Landscape gardener Vidar Skauge is past his prime. He has lost his wife from cancer and is tormented by the thought that he has not managed to carry out what he ought to have achieved. One day he visits the National Gallery and notices a teenage lad who is completely absorbed in a relatively insignificant landscape painting. The lad is an Armenian refugee from Iraq who has chosen silence as a strategy to combat Norway’s ‘caring society’. His meeting with the lad and the psychiatrist who treats him accelerates a process of self-awareness which, in the course of a few autumn months, leads to a transformation of Vidar’s internal landscape.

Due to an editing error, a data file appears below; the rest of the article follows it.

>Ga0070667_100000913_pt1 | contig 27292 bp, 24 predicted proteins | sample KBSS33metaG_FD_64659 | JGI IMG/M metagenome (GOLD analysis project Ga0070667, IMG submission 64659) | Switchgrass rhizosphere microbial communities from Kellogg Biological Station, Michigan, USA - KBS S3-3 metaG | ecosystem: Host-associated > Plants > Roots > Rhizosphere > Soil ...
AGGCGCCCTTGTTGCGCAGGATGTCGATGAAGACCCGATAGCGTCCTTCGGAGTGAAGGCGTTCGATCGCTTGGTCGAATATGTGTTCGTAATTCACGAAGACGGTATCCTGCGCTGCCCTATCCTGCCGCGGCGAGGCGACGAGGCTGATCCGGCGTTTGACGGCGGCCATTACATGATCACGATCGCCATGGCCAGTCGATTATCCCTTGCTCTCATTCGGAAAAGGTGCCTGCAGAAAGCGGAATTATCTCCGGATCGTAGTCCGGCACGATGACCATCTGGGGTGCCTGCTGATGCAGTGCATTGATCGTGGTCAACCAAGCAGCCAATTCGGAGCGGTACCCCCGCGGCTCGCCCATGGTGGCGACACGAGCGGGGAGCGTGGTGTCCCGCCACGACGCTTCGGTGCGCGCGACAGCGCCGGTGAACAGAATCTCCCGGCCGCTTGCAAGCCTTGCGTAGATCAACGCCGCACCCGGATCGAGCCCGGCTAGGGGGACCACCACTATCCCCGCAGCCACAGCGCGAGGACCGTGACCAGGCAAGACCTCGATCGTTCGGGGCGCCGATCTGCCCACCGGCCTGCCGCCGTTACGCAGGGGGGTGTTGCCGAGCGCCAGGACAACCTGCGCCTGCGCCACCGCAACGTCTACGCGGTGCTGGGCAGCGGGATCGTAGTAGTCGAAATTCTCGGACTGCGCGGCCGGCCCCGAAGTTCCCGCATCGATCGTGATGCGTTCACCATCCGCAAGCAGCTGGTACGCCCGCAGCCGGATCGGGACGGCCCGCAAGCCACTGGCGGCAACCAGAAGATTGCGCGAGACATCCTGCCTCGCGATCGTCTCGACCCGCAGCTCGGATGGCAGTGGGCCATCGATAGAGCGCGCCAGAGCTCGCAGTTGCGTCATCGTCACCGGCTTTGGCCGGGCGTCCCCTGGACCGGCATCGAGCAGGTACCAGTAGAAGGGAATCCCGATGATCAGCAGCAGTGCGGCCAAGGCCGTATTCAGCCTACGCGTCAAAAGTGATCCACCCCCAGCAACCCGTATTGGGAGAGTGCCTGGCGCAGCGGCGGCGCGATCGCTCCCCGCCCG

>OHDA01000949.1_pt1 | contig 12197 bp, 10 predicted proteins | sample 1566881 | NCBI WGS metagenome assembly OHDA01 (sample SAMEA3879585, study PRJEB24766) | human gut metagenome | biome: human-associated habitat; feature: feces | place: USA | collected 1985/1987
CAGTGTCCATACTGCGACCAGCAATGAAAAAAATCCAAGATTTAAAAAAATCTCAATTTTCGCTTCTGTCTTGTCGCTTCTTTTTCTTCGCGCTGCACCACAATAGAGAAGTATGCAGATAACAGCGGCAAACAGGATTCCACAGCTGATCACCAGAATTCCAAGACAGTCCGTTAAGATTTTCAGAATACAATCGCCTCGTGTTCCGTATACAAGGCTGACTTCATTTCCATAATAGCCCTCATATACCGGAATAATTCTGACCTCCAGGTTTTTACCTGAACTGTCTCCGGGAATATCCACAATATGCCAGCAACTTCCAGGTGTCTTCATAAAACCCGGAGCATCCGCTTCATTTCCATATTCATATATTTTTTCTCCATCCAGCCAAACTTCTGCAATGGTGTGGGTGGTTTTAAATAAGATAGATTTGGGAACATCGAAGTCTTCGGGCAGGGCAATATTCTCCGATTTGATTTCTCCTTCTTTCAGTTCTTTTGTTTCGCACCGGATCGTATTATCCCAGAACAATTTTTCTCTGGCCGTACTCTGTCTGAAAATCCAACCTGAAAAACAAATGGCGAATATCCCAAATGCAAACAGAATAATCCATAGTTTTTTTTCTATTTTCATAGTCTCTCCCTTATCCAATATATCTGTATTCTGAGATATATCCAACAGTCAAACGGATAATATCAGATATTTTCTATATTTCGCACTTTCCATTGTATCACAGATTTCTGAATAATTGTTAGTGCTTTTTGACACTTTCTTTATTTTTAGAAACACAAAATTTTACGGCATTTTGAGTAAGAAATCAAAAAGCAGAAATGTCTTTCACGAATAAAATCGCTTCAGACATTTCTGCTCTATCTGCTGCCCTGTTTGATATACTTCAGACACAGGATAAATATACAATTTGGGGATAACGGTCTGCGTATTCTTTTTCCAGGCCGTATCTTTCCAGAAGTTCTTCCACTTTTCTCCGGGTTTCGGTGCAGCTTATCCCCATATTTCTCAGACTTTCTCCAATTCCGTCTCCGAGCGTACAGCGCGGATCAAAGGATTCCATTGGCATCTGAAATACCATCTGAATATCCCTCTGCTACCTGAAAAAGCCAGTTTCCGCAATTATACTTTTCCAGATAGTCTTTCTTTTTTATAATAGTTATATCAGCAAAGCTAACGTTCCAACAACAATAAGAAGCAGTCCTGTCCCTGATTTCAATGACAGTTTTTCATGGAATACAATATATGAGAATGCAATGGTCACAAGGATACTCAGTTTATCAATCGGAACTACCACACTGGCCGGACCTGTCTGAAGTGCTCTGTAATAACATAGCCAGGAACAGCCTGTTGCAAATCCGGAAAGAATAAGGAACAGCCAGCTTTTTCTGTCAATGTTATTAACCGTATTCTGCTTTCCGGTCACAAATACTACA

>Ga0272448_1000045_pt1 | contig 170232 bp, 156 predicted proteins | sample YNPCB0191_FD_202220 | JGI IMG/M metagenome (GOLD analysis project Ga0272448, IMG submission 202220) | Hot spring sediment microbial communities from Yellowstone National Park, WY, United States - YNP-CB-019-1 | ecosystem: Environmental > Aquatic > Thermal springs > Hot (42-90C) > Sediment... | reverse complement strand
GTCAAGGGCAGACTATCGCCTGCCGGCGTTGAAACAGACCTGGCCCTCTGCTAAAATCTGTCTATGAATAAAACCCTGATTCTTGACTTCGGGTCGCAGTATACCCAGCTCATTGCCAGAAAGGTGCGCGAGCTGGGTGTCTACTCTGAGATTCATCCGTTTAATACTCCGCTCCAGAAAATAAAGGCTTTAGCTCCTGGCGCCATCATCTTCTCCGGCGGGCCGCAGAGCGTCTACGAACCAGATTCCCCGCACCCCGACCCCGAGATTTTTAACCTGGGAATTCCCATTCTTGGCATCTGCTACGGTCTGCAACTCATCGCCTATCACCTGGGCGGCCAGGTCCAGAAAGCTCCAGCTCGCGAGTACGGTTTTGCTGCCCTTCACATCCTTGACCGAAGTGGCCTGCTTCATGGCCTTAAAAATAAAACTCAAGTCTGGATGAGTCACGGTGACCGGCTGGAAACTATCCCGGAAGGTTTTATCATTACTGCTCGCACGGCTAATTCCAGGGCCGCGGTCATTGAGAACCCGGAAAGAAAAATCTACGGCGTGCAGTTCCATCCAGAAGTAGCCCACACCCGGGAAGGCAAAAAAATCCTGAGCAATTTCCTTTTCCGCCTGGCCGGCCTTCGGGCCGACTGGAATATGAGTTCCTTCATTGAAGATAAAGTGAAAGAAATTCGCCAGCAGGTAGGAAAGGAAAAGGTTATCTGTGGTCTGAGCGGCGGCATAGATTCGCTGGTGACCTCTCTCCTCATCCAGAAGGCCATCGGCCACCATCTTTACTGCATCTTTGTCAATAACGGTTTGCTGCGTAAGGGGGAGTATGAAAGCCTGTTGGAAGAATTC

Just say a word is a sensitive male portrait, a story of repression and obscuring of the past, of the joys of reading and physical work, and no small hymn of praise to Oslo as a green city.